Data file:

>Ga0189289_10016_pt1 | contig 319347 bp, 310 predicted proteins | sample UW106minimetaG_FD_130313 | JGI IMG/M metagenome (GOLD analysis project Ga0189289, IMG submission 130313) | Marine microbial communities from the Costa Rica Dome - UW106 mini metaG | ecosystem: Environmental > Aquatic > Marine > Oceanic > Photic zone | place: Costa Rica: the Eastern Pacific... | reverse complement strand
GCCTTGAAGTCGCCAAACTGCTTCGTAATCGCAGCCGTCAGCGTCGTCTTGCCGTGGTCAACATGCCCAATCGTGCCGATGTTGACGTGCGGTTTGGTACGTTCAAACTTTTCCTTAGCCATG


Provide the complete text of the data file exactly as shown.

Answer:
>Ga0189289_10016_pt1 | contig 319347 bp, 310 predicted proteins | sample UW106minimetaG_FD_130313 | JGI IMG/M metagenome (GOLD analysis project Ga0189289, IMG submission 130313) | Marine microbial communities from the Costa Rica Dome - UW106 mini metaG | ecosystem: Environmental > Aquatic > Marine > Oceanic > Photic zone | place: Costa Rica: the Eastern Pacific... | reverse complement strand
GCCTTGAAGTCGCCAAACTGCTTCGTAATCGCAGCCGTCAGCGTCGTCTTGCCGTGGTCAACATGCCCAATCGTGCCGATGTTGACGTGCGGTTTGGTACGTTCAAACTTTTCCTTAGCCATG